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THE BIRMINGHAM AGE-HERALD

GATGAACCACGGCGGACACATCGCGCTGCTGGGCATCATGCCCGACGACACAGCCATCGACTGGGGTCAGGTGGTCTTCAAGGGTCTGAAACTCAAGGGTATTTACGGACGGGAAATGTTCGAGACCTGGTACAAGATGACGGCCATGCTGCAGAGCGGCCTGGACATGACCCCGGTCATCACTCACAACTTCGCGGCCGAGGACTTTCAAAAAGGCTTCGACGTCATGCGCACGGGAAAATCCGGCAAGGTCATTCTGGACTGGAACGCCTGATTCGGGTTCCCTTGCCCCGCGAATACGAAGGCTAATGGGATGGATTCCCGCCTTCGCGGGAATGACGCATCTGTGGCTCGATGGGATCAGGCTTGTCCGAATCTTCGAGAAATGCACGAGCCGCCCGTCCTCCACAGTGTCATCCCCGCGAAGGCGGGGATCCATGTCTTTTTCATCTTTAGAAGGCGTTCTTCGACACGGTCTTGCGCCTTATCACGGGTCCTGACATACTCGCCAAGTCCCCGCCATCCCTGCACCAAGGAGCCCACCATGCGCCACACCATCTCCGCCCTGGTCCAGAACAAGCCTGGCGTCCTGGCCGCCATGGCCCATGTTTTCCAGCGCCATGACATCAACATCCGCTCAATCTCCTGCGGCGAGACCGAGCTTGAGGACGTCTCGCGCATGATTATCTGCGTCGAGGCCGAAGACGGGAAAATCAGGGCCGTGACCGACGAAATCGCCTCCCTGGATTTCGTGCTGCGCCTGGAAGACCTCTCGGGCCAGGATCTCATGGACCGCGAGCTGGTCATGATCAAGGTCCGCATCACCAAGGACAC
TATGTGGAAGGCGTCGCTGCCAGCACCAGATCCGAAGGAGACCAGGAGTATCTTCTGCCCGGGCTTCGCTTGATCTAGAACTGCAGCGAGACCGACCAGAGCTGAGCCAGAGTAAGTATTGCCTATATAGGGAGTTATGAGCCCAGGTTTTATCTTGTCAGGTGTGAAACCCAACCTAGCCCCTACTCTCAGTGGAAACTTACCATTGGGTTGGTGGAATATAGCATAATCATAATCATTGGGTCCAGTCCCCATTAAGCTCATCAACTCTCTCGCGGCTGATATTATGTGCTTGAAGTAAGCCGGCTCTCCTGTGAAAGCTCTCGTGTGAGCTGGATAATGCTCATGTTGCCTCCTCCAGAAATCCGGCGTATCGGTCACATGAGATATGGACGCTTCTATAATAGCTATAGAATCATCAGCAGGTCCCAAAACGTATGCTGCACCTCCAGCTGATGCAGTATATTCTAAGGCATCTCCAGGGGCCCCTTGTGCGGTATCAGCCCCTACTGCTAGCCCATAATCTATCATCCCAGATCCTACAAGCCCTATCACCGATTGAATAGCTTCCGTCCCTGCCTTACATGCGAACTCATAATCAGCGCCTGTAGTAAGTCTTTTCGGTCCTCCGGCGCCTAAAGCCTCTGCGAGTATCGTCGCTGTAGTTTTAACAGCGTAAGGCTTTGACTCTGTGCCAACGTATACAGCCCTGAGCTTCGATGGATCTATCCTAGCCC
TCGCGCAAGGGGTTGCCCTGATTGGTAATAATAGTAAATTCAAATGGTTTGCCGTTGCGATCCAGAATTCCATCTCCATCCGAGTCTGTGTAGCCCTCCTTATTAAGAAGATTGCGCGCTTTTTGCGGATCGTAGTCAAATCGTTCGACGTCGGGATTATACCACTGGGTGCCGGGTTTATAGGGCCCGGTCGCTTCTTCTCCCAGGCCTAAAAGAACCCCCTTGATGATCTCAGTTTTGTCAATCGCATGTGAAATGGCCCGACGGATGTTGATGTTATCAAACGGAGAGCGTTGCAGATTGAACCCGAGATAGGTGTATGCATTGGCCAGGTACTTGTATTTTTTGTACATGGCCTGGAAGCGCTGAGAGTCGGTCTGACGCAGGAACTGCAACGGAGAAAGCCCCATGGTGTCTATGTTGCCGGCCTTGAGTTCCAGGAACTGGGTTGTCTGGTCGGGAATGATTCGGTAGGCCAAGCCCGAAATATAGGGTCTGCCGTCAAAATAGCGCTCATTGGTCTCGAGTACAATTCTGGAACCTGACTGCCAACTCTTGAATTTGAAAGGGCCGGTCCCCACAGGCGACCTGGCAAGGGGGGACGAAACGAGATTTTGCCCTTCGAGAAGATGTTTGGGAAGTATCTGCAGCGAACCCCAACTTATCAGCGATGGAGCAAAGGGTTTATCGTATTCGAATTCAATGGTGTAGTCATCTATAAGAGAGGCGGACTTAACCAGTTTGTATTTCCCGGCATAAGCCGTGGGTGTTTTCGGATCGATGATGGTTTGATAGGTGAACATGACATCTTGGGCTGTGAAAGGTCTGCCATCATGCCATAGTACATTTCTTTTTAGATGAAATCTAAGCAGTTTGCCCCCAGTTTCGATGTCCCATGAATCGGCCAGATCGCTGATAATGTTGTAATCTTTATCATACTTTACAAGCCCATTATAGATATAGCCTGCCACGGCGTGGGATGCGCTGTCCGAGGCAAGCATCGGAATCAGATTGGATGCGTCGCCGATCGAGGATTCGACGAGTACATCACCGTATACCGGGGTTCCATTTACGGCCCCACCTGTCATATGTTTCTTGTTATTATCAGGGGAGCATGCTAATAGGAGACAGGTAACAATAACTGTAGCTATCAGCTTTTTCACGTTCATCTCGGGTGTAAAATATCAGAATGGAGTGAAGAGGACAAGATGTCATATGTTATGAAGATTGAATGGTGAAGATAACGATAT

* ■ * ■ — ■ _ __ - ■ i — - , iVOLUME XXXXin_k BIRMINGHAM, ALABAMA, THURSDAY, APRIL ID, 1914 12 PAULS NUMBER 345 HUERTA GIVEN FINAL WARNING HE MUST SALUTE THE STARS AND STRIPES; WAR WITH MEXICO MAY FOLLOW • ••••••••••••••a........... •••••a* * ••••••••••aaaeaaaaaaaaaaaaaaaaaaaaaaaaaaaaa«M«»attaaaaaaaaaaaaaata••aat*aas»ataaaaaaaataaaaaaaaaaaaa«aaaaaa•••••••••••aaaaaaaaaaaaaaaaaaaaaaaaaaa••••••••aaeaa•••••at*••••••a CONGRESS STANDS BEHIND PRESIDENT _ MEXICAN SITUATION REACHES’CRISIS GRAVE CONSEQUENCE MUST FOLLOW UNLESS REPARATION IS MADE 'Naval Demonstration No "Bluff" Say Congressional Leaders—Nation’s Patience Exhausted HUERTA REFUSES TO BELIEVE UNITED STATES IN EARNEST Patriotic Fevor Aroused At Capitol Over Departure of Fleet. Many Hold President Need Not Ask Congress For Authority to Land Troops I Huerta Takes Action Washington, April 15.—General Huerta submitted to an executive session of the Mexican senate today tbe demands of tbe American government for a salute to the flag. Xo report has been rewived by the Washington government I late tonight of the result of the deliberations. j Washington, April 15.—With a majority of the ships of the American navy under orders today to proceed immediately to the Atlantic and Pacific coasts of Mexico, the United States , government gave provisional President Huerta final warning that unless a salute was fired to the stars and stripes within a reasonable time to atone for repeated offenses against the rights and dignity of the United States, serious eventualities would re sult. It was learned tonight that General Huerta, when apprised by Charge O 'Shanghnessy of the proposed demonstration of the Atlantic fleet, argued that the episode growing out of the arrest of American bluejackets at Tampico was a fit subject for arbi tration at The Hague, and that he would appoiut a commission ' * to investigate the incident. President Wilson, in an emphatic rep)} through Charge O’Shauglmessy, is understood to have told General Huerta that the time for delay and evasion had passed and that the American government would temporize no longer. Administration officials hold that insults to the flag and questions of national honor are not subjects for arbitration. All Information, official and other wise, that reached Washington from Mexico City tended to show that Gen eral Huerta wan unconvinced that the lotted Staten wan In earnent anil thought the Washington government > was bluffing. Some ant|-Amerlcan dem onstrations at Vera Crus and other points were reported. DETERMINED POLICY AT LAST ADOPTED Developments here today showed clearly that a determined and forceful policy had been adopted by the Presi dent, which would be hacked up by ( ongress and enforced, If necessary, by the army and navy. While expressing earnest hope for peace, the President unequivocally told members of the Senate and House committees on foreign affairs that the offenses of the tie facto government at Mexico City could no longer be tolerated, and that unless Huerta compiled with the American de-1 mauds, seizure of the custom houses at Tampico and Vera Cruz and even the declaration of a Pacific blocade, shutting f off commercial intercourse with the United States, would be fully justified by prece dents in international law. It was established that no aggressive act such as the landing of marines or the shelling of any towns or fbe seizure of any ports would be undertaken without au thorization from Congress after President Wilson had personally delivered a mes sage on the subject. The nearly unanimous approval that re publicans and democrats alike gave the administration’s initial steps made it apt parent, however, that should Rear Ad miral Badger find it necessary, Congress would back up the American navy with out hesitation. After orders had been issued today for •, a naval demonstration on the Pacttto coast of Mexico, as well as on the At- j lantic, General Huerta was advised that the most powerful fighting force the American government ever has assembled *••••••••#•••••••••••••••••••••••••••••#••••••••••••< on sea, carrying thousands of marines and bluejackets, Is headed for the sea port towns of the southern republic ready to enforce to the extreme the American policy. MUCH DEPENDS UPON HUERTA Upon General Huerta depends the next developments. He has about a week to decide the question, for the warships v/ill not reach Mexican waters for several days. Meanwhile the United states has notified all foreign governments of Its al titude toward the Tampico incident and of the dispatch of the fleets to Mexican waters. This notification is in line with the previously announced policy of Keep ing foreign nations advised of all steps taken by the American government in i. Mexican situation. The position of the administration, as the President explained it to members of tbe Senate and House committees on foreign affairs, and as it was substan tially reviewed in the notes to all for eign governments. Jb described in a state ment given out during the day, which was prepared by high administration officials. The statement follows: The first two demands were complied with, but the local federal authorities asked for an extension of time during which they consulted the Huerta gov ernment at Mexico City. Meanwhile Rear Admiral Mayo notified Washing ton of his course and received the gov ernment’s approval. General Huerta himself never agreed to any salut *. but one of his under secretaries did make inquiry of the American embassy whether a small salute to the Dolphin would be acceptable. This was rejected as insufficient under naval practice. The time limit for the firing of the sa lute was extended indeflltely by Rear Admiral Mayo, after communication with W'aehlngton, during which sharp rep resentations were made to the Huerta government and the Atlantic and Pa cific fleet dispatched to Mexican wa ters. WILSON DISCUSSES THE SITUATION The President told those who con ferred with, him that there had been no notification to the fleet of any pro hibition against landing where the blue jackets docked and while placing most emphasis on the Tai»pico Incident he reviewed other offenses, such as the CContinued from Page Eight, INTENSE INTEREST IN DEVELOPMENTS; TAMPICO INCIDENT FELT OVEN MEXICO General Villa and Victory at San Pedro Virtually Is i Lost S' of By 7/,e f CARRA?//VIEWS SITUA V N AS ONE OF ; I) // EST GRAVITY Convinced That Huerta Will Not Hes itate to Plunge Mexico Into War for Personal Interest When He Keels His Power Crumbling El 1*hno, Tex., April I • ».—(ienernl i . \ llln find hlM latent victory at San Pc- t I ilro were virtually l«nf night of among 1 i Mexican* ami refugeen here and In j Juarez today In the Intenne Interent felt over dcvelopmentn of the Tniuptco In cident. General Carranza, at Chihuahua, was kept fully informed of the orders to the fleet and the attitude of Washington, but no statement of the position he would as sume should the Americans take Tampico and Vera Cruz was forthcoming. Among officials the word went round not to comment on the situation, but it was learned from the Ups of one of Car ranza's closest advisers that Carranza views the whole situation as one, of the greatest gravity to Mexico as a whole. Robert V. Pesqueira. confidential agent of the constitutionalists in El Paso, said for publication that all rebel leaders are convinced that Huerta would not hesitate to plunge the whole country into a for eign wai w!i<?n hr feels his power crumb ling. thinking to save himself by unit ing the country against an alien enemy. London Comment London, April 15.—Most of the London morning papers commenting ujK>n the Mexican situation sympathize with Pres ident Wilson in the Mexican tangle, while at the pame time contending that difli culties were largely brought about by his Idealistic policy. Much curiosity is expressed over the irtentlons of the United States, because although it generally is believed Huerta will yield, it is pointed out that should he remain obdurate the mere occupation of Tampico would not hav$ much prac tical effect, and that the blockade of Vtra Cruz would be the only measure that would deal a serious blow to thu Huerta regime. The Daily Telegraph cannot believe Piesident Wilson intends to put into ef fect a resolute military intervention, and sees no hope of putting an end to "the anarchy which has resulted from ine Wilson policy or moral intervention.” The Dally Graphic considers that Pres ident Wilson’s high moral purposes have landed the United States and the Pres ident himself “in a situation of the great est difficulty and embarrassment.” The Graphic continues: 'Mexico must be conquered or left alone. The idea that intervention can be limited to the occupa tion of Tampico anti Vera Cruz is a fresn delusion which would be speedily shat tei ed.” The Standard says: “The big stick which Roosevelt would have used long ago at last has been grasped. The doo** of peace is still open, aut It rests with Huerta to avail himself of the chance.” SOUTHERN SOCIETY HOLDS MEETING Washington. April 15.—Dixie's sons and daughters sang praises of her rapid com mercial development and expanding influ ence in national affairs at the third banquet tonight of the southern society of Washington. Secretaries Bryan and Daniels put aside for the hour their re sponsibilities to attend, and other notable diners included Maurice Kgan, minister to Denmark, many of the southern con gressional delegation and southerners in Washington official life. The scene was enlivened by the fre quent singing of Dixie melodies. An old time negro quartet led in songs that found unanimous response. NEWTRIALFORFRANK TO BE ASKED TODAY Filing of Motion Will Auto matically Stay Execution For Time Being Atlanta, April 15.—Counsel for Leo M. Frank, the young factory Superintendent under sentence of death for the murder here of Ills employe, Mary Pliagan, a 14 year-old factory girl, tonight completed plans for the filing of an extraordinary motion for a new trial for Frank tomor row. Filing of the motion will automatically stay the execution of Fhank until Judge Hill, of the superior court, makes a decision on the new trial application. The convicted man is now sentenced to hang Friday. The motion for a "hew trial will be based on the claim of newly discovered evidence and the repudiation of testimony given by witnesses at the previous trial of F’rank. Methods used by the prosecution In pre paring the case against Frank also ara Attacked In tlie application. & wsfc'' 6'■■■■! >.. s* AMERICAN BATTLERS UNDER FULL STEAM SPEED FOR MEXICO Ob Board the baited State* Steam ship Arkaaaas, at Sea, April 15—Four dreadnoughts of the Atlaatlc fleet, ua der Rear Admiral Badger, the «ea aaadrr la ohlef, steamed out of Hamp toa Roads at aooa today and turaed southward to Jola the Amorteam naval % force off Tampico. i Under orders to maintain a speed of i 11V4 knots an hour, they should make the Mexican port next Wednesday. In the squadron that felt lta way oqt to sea through the heavy fog hanging over the roads were the great flagship Arkansas, and the Vermont, New Hamp shire and New Jersey. The last man to leave the Arkansas for shore was Rear Admiral Flsite, chief SC the navy bureau of operations, who I I had brought Admiral Badger hla orders Irom Washington. Key West, Fla., April 15.—Several mes sages from the United States battleships now oft Tampico were received at the fovernment wireless station here today and forwarded to Washington. Their contents are unknown. Philadelphia, April 15.—The battleship Michigan, one of the Units of the Atlantic fleet ordered to concentrate at Tampico, late today left the Philadelphia navy raid. Seattle. Wash., April 15.—The cruisers Albany and Pittsburg, at the Puget Sound navy yard, arc taking on C04I and am munition. The Albany has been ordered .............I INTERVENTION INEVITABLE IS BELIEF OF CONGRESSMEN W nNhiiiR(on, \pril 15.—( Special. I Nine members of ('omteim oat of ten now believe th »4 Intervention In flex ion I* Inevitable. VI hether Huerta at the la*t moment weaken* nail Malute* tlie flan make* little difference In the opinion of practically all who iIInciinm tlie niibject. The crafty Mexican dic tator, It it* believed, will lie itoveroed InrRcly by the Nitiiatlon af Torrcou. If the federal army under hi* lenderMhlp It 11* n ehnnee to retrieve It* fallen for tune* at Torreon anil beat V ilia In the cud It In believed thnt If aorta will for the time attempt to plaeate the ( lilted State*, hut If be liellcven that V illa i* By C. E. STEWART to he finally vlctorloiid over hid troops* | hr Mill iniKiavutc rot lier than otlier >Im* th»* i.ldrnhK hrmrb hrtMrrn Mex ico amt ttiln Koveramcnt. It Is believed here that the Mexican President had rather precipitate a war ! with the United States and go down In defeat before a powerful nation than to allow tlie rebels In bis own country to finally become victorious over him. which would probably mean not only the loss of his power and money, but maybe the loss of his life as well. Also, Huerta Is sure. It Is said, that nothing will unite Mexico so surely as the Invasion of that country by an armed force from the United States. Final Warning The war-like demonstration by United States ships in Mexican waters is the final warning by tills government to Mexico that our national patience 1k about exhausted. The question of upholding Admiral Mayo is. of morse, the Inspire - tlon of the moment, und was the immedi ate cause for action, but the subsequent actions of tlie Mexican government will make little difference; the fleet ami the marines are there because President Wil son has conferred with John Lind ami the saluting of our flag demunded as reparation for an insult to our marines, Is a mere incident. Indeed. Tuesday ufternoon senatora ami representatives in Congress who have been lulled to sleep by the monotony of Mexican affairs, were at first disposed to criticize the President for what ap peared to he a hasty and unnecessarily (Continued on huge INI net READJUSTMENT OF PASSENGER RATES EFFECTIVE MAY I New Tariffs Indicate Mate rial Fare Reductions, Par ticularly from Import ant Terminals Washington, April 15.—Readjustment of passenger rates on all Interstate railroads In the United States, in conformity with the long and short hault provision of the law, under orders of the interstate com merce commission, will become effective May 1. The new tariffs filed by the roads with the commission indicate a material fare reduction, particularly from Impor tant terminals, ami rate basing points to intermediate points. Officials of the commission, after an analysis of tlie tariffs, estimate that “'Jo per cent of the changes in fares will he reductions" and 5 per cent increases. In such advances as are made the increases are where traffic to Intermediate points is so great as to affect seriously the rev enues of the roads. Soon after the enactment of the long and short haul provision the commission ordered the. carriers to re-adjust their pas senger fares, but postponed the effective date of its order pending a supreme court decision in the Minnesota rate case and other cases involving the fight of states to tlx rates. Later the supreme cotirt upheld the authority of states to make rates, and the commission directed the roads to readjust their passenger fares by May 1. The commission has no means of deter mining accurately to what extent compli ance with the orders will affect revenues, because that will depend largely on the volume of traffic, which is variable. While some rates on long hauls will bt: Increased, fares on the shorter hauls tu Intermediate points will be reduced ma terially in a great majority of instances. It is provided that no Interstate fares may exceed the sum of the local rates, and in the making up of interstate fares th* rates fixed by authorities of states must be observed. THEODORE LACY FILES AN APPEAL Montgomery, April 16.—(Special.)—A certificate of appeal has been filed ir the court of appeals in the Theodore Lacy case. No transcript accompanied the I certificate. Under the rules, Lacy may I enter his bill of exceptions so as to sub mit his case in May or December. JURY IN WALTERS KIDNAPING CASE IS FINALLYjELECTED Defense Will Attempt to Prove Walters Was Mis taken for an Itinerant Stove Mender Opelousas, La.. April 16.—The Jury that is to determine the guilt or innocence of W. B. Walters, charged with kidnaping Robert Dunbar, 5-year-old son of Mr. and Mrs. C. P. Dunbar of this city, was com pleted in district court here today. Right jurors had been selected when court ad journed yesterday, and the following Jurors were accepted today from the spe cial venire that had been summoned: Hypolite Miller, merchant: Walter Sibille, farmer; Antoine Lamaury, manager farm ers’ warehouse; J. B. Sibille, farmer. H. L. Linder and Alex Edwards, who traveled through the country in a wagon selling and mending stoves, arrived here today, having been summoned as wit nesses for the defense. It Is claimed by the defense that Linder resembles Wal ters and that he was in this vicinity at the time Robert Dunbar disappeared from a Sunday school picnic. The de fense had stated 111 asking for a con tinuance that they would attempt to prove that witnesses for the state had confused Walters and his tinker’s outfit with Lin der and his outfit. The motion for a continuance was overruled when Under and Edwards were located near Richland, and subpoenaed to appear here. REPEAL OF CANAL TOLLS EXEMPTION URGEDBY STRAUS Only Witness Before Com mittee Yesterday—Rus sell Dunn Expected to Testify Today Washington, April 15.—Oscar S. Straus, secretary of commerce ahd labor In the Roosevelt cabinet, advocated repealing the Panama tolls exemption today he ft re the Senate canals committee. The committee then adjourned because there was no other witness to be heard. Mr. Straus declared the exemption clause should he repealed regardless of I the attitude of Great Britain, and added l that there should bo no quibbling over the construction of a treaty on which the brlghcst members of the Senate and House and the most prominent interna tional lawyers are divided. “Are we now to cast aside all our high purposes for $2,000,000 annually?” he a Meed. “Are we to sacrifice our self ieapect for the opinions of mankind for ll is miserable mess of pottage?'* Mr. Straus declared former President Roosevelt believed the exemption of coastwise shipping did not violate the Hay-Pauneefote treaty, and thought the question should bo submitted to arbitra tion. Russell Dunn of Sun Francisco, is ex pected to testify tomorrow', and Dr. Er nest Richard of New York, president of the Germun-American Peace society, may appear later in the day. A committee from tiie New York Chamber of Com merce is to testify P/tnuy, and several Now Orleans men have asked to be heard next w-eek. DALLAS WILLFORM A HENDERSON CLUB Selina. April 15.—(Special.)—A call lias been issued to the voters of Selma and Dallas county for a meeting to be held in tin* courtroom at the courthouse at noon Thursday for the formation of the Dallas county Charles Henderson club. Mr. Henderson Iiuh a largo number oi supporters among the voters of Selma and Dallas county. These friends will work hard during the < ampaign to see that he receives the nomination in the state primaries which are to be held ou Mon day, May U. t T ** TODAY’S AGE-HERALD 1— War with Mexico seriously threat ened. American battlers speeding to Tam pico. Oklahoma militia disregards order. Jury selected in kidnaping case. 2— Heavy ruins In Madison county. 3— Bessemer voters to have lively time. 4— Editorial comment. b—Civic chamber launches membership campaign. Mercy Home directors make unique appeal. Four companies Involved In merger. Former senator from Iowa here. 6— Society. 7— Sports. 'Tennessee company gets big order, i 9—Comer launches run-off campaign. F — Markets. 15—Meningitis no* assuming epidemic form In Bessemer. Contest Over Racing In Tul sa Culminates in Dras tic Action GOVERNOR DECLARES MARTIAL LAW Judne's Restraining Order Not Obeyed by State Troops and Single Vol ley Stops Racing—Several Are Arrested Tiilra, Oklii, April 15.—Disregarding restraining order Issued by Judge M. A. Breekenridge of the superior court, state troops today took possession of the Tulsa fair grounds, proclaimed under martial lev. by (lovernor Fruee, and when an at t» nipt whs made to run the races carded f. • the afternoon, a squad of militiamen f red u volley over the heads of the jock eys. With this show of force ami the dec laration of Frank M. Panton, adjutant general, who whs in personal command of the troops, that if another race was started the militiamen would lire to kill the horses, officials of the Tulsa Jockey club ordered the spring race meeting, which began Monday, abandoned tetnpo lLvIly at least. C ulmination of C ontest Today's action brought culmination a < on test as to the i Is-tit of "bonkmaK | ers" to operate at the track. Monday I open betting was permitted ami Monday night application was riled by county officials before District Judge B M. I’o® asking that an Injunction be Issued pro 1.11 ltlng the placing of wagers. Tues. dry, despite a restraining order Issued I y Judge I'oe, report was made to the governor that violations of the state an ti-gambling laws continued and last night tim proclamation declaring the truck un der martial law was Issued. What will he the nexf move on the pa»t Of the Jockev club to test the legality »f toe order declaring martial law has not 1 c» n determined Preparations had been made to make application before the et ‘ rt of criminal appeals In Oklahoma t'n\ for writs of habeas eorpu.i In be half of three men arrested by the mtlt t'.' today, but the release of the men earl> tonight made necessary the aban donment of this plan, officials of the c'uh and their attorneys were In con ft i dice fot several hours tonight. I wo ( ompanics Employed Twm companies of militia were em ployed in stopping the races today. First the stands were cleared of spectators an:| ■ rden given formally tor tin disc.ontu;* uatice of the rikM'H. This order was dl • egmded and 10 horses entered in the first race were sent .«• ttie post. Ttit starter lost no time in dropping the bar net arid ns the horses entered the stretch if • inilUlutnen fired over the heads of the jockeys. « J. M. Mtcwail, ;i private detective, who h; d ref lifted to leave tfle grounds, a sta ble boy. who attempted to lead a horse f cm the track, aurl n spectator, who tried to force his way through the guard lines, were arrested. ''he order Issued by Judge Brocken bridge was secured by officials of the Jockey club ami directed the adjutant r.eneral not to Interfere with the running of races. (Jenerul Clanton, however, held i ha,' the court was without jurisdiction in view of the fact, tlmt martial law had t ecu proclaimed. Subsequent court or ders, Uencral Clanton declared, would likewise be disregarded ho long as mar* I tin I law prevailed. The troops remained on duty at the lair grounds tonight. Tomorrow- morning tminers will be ullow'ed to exercise their horses, but the gates of the track wilt remain closed and no one will lie al lowed to enter during the afternoon. I LEAPS GUILTY TO PERJURY CHARGE Now York, April 15. Karl Dresner, one of the eleventh hour witnesses before Supreme Court Justice Goff last Saturday in tile final effort of the four gunmen, slayers of Herman Koscnthul, to obtain a new triul, was arrested today after confessing himself a perjurer in u signed statement to District Attorney Whitman. Justice Goff last Saturday denounced the testimony of Dresner and the three others as worthless and unreliable. The prosecutor announced he would Investi gate the source of the testimony. Hearing lids. Dresner tod*> appeared voluntarily at Mr. Whitman's office a few hours after the prosecutor hud succeeded In having May il, tentatively fixed as the dUy for tin* beginning of the second trial of Charles Becker. Dresner was examined sharply by Mr. Whitman and after signing a statement in which he admitted that lie told niunx lies on the stand In the final effort to save the gunmen, he then was arraigned before a committing magistrate and locked up In the Tombs for u hearing before the grand jury. In court he pleaded guilty to a charge of perjury. StNAIUHSlMtH ON TRUST MEASURE | _ New lands Thinks Bill Will Be Ready in Another Week Washington. April 15.—Senator Now lands, chairman, and Senator Robinson 6f the Interstate commerce committee, * conferred with President Wilson t«day rel ative to the antitrust legislative pro gramme. It wa.s announced after the conference that they, as members of a subcommittee, would submit to the full committee soon their draft of an anti trust hill. When the committee would report it to the Senate was not announced definitely. Senator Newlands said he thought the bil Imight he ready within a week or 10 days, but Senator Robinson 1 thought the bill might be ready within | two or three weeks. j That tile Senate committo will not take I the omlbus bill prepared in the House as I h basis for its measure was apparent, I iiow ver. and there is still much doubt ' whether an agreement between the houses fl ran he reached as to a definite course t«» be pursued with respect to the proposed fl 44ust legislation.